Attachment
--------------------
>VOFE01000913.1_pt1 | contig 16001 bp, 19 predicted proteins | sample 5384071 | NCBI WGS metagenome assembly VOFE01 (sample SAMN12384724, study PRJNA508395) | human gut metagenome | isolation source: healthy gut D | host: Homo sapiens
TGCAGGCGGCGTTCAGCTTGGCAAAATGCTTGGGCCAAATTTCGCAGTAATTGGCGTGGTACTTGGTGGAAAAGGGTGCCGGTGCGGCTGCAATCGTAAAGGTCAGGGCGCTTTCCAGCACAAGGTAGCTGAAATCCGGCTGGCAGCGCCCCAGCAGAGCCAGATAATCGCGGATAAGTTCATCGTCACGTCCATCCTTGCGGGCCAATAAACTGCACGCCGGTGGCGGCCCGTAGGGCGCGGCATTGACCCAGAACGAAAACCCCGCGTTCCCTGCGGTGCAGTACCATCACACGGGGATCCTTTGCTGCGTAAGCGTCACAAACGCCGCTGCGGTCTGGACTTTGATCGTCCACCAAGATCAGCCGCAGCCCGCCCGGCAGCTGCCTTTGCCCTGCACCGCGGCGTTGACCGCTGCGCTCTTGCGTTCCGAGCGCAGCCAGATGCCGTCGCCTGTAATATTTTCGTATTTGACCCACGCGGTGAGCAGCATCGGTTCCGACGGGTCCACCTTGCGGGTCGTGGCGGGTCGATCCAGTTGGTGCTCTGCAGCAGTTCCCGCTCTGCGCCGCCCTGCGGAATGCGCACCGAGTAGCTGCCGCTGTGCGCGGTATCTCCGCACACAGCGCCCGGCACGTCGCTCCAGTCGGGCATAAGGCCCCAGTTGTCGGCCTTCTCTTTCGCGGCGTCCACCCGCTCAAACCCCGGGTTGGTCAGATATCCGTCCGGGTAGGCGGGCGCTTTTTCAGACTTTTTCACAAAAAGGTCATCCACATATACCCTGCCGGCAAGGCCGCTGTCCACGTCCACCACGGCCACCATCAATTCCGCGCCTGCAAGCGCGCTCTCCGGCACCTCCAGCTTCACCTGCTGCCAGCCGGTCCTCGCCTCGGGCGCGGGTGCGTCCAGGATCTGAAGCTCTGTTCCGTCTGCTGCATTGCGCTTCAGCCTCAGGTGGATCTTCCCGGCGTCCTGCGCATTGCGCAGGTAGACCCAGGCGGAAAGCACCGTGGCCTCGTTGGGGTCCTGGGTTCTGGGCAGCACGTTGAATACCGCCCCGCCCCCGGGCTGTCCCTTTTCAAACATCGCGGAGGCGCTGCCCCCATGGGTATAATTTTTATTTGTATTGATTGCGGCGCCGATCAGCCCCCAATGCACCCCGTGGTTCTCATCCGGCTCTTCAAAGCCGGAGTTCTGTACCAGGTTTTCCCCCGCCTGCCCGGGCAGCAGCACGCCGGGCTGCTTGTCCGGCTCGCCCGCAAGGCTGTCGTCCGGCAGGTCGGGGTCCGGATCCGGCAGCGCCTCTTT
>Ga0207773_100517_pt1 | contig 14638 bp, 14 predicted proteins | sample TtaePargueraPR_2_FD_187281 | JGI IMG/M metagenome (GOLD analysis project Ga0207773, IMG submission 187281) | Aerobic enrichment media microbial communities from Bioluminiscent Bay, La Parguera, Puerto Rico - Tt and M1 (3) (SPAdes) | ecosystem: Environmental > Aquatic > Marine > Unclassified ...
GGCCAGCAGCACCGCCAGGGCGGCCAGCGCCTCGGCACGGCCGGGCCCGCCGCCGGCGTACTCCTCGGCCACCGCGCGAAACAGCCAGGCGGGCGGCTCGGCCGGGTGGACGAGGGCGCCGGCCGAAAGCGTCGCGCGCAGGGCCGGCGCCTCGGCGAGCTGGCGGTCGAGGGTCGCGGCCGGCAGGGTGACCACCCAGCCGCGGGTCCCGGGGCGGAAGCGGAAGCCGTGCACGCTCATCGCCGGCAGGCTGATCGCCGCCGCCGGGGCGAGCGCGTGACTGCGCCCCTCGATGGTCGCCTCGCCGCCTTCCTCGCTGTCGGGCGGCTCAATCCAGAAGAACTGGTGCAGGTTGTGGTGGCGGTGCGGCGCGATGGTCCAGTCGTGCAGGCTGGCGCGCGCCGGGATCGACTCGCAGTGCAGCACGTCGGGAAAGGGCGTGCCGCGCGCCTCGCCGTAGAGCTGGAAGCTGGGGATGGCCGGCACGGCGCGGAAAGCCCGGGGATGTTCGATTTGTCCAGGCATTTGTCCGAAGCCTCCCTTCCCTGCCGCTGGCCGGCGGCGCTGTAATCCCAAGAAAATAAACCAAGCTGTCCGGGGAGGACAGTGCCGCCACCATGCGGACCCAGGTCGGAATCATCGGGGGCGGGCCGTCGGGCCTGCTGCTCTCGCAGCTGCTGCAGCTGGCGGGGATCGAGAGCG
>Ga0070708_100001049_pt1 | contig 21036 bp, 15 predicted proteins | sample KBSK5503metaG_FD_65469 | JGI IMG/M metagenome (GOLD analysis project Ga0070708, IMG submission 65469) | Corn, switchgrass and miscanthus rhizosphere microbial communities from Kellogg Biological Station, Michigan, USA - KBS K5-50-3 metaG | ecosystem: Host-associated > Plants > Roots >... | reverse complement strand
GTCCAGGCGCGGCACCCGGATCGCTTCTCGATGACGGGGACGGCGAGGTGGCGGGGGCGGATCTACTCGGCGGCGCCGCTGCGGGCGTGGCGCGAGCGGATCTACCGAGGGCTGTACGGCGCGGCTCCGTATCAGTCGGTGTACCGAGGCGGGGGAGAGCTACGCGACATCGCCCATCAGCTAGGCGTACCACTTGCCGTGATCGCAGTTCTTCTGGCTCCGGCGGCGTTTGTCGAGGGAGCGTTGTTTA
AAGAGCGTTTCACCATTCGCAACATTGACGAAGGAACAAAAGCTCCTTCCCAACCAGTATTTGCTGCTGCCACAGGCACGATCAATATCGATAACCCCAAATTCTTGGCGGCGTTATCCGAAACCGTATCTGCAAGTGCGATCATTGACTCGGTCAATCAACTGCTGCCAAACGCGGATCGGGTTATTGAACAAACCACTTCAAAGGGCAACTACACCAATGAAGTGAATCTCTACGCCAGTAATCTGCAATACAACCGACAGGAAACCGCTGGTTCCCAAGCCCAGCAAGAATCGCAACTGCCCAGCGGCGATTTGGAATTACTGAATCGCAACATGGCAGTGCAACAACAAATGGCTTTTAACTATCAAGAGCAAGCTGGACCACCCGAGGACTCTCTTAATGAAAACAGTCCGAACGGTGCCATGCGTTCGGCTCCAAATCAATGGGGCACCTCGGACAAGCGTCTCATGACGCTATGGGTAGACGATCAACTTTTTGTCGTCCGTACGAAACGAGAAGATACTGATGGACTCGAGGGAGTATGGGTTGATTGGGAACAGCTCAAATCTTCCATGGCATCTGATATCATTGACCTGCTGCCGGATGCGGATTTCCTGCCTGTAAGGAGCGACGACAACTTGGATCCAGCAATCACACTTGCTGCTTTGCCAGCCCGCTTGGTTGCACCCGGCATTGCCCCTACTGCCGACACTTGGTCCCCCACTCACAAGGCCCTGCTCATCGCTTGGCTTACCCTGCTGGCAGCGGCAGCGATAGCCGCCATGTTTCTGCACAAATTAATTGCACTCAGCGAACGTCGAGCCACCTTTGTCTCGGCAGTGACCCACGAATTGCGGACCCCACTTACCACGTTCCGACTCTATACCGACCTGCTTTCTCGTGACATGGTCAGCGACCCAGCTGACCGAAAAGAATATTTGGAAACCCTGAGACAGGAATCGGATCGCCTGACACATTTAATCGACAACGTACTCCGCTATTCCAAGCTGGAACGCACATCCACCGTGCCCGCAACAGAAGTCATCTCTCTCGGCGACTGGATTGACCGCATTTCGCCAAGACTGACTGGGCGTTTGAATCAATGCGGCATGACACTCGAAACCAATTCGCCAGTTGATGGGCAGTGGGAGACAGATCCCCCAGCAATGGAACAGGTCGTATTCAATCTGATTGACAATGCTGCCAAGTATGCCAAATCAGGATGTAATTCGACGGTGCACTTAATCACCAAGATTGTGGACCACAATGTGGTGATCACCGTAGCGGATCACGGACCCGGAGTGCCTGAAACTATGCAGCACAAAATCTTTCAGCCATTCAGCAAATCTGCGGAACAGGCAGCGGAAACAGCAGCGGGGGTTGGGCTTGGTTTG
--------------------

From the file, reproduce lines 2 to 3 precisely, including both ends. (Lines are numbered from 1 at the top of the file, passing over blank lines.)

TGCAGGCGGCGTTCAGCTTGGCAAAATGCTTGGGCCAAATTTCGCAGTAATTGGCGTGGTACTTGGTGGAAAAGGGTGCCGGTGCGGCTGCAATCGTAAAGGTCAGGGCGCTTTCCAGCACAAGGTAGCTGAAATCCGGCTGGCAGCGCCCCAGCAGAGCCAGATAATCGCGGATAAGTTCATCGTCACGTCCATCCTTGCGGGCCAATAAACTGCACGCCGGTGGCGGCCCGTAGGGCGCGGCATTGACCCAGAACGAAAACCCCGCGTTCCCTGCGGTGCAGTACCATCACACGGGGATCCTTTGCTGCGTAAGCGTCACAAACGCCGCTGCGGTCTGGACTTTGATCGTCCACCAAGATCAGCCGCAGCCCGCCCGGCAGCTGCCTTTGCCCTGCACCGCGGCGTTGACCGCTGCGCTCTTGCGTTCCGAGCGCAGCCAGATGCCGTCGCCTGTAATATTTTCGTATTTGACCCACGCGGTGAGCAGCATCGGTTCCGACGGGTCCACCTTGCGGGTCGTGGCGGGTCGATCCAGTTGGTGCTCTGCAGCAGTTCCCGCTCTGCGCCGCCCTGCGGAATGCGCACCGAGTAGCTGCCGCTGTGCGCGGTATCTCCGCACACAGCGCCCGGCACGTCGCTCCAGTCGGGCATAAGGCCCCAGTTGTCGGCCTTCTCTTTCGCGGCGTCCACCCGCTCAAACCCCGGGTTGGTCAGATATCCGTCCGGGTAGGCGGGCGCTTTTTCAGACTTTTTCACAAAAAGGTCATCCACATATACCCTGCCGGCAAGGCCGCTGTCCACGTCCACCACGGCCACCATCAATTCCGCGCCTGCAAGCGCGCTCTCCGGCACCTCCAGCTTCACCTGCTGCCAGCCGGTCCTCGCCTCGGGCGCGGGTGCGTCCAGGATCTGAAGCTCTGTTCCGTCTGCTGCATTGCGCTTCAGCCTCAGGTGGATCTTCCCGGCGTCCTGCGCATTGCGCAGGTAGACCCAGGCGGAAAGCACCGTGGCCTCGTTGGGGTCCTGGGTTCTGGGCAGCACGTTGAATACCGCCCCGCCCCCGGGCTGTCCCTTTTCAAACATCGCGGAGGCGCTGCCCCCATGGGTATAATTTTTATTTGTATTGATTGCGGCGCCGATCAGCCCCCAATGCACCCCGTGGTTCTCATCCGGCTCTTCAAAGCCGGAGTTCTGTACCAGGTTTTCCCCCGCCTGCCCGGGCAGCAGCACGCCGGGCTGCTTGTCCGGCTCGCCCGCAAGGCTGTCGTCCGGCAGGTCGGGGTCCGGATCCGGCAGCGCCTCTTT
>Ga0207773_100517_pt1 | contig 14638 bp, 14 predicted proteins | sample TtaePargueraPR_2_FD_187281 | JGI IMG/M metagenome (GOLD analysis project Ga0207773, IMG submission 187281) | Aerobic enrichment media microbial communities from Bioluminiscent Bay, La Parguera, Puerto Rico - Tt and M1 (3) (SPAdes) | ecosystem: Environmental > Aquatic > Marine > Unclassified ...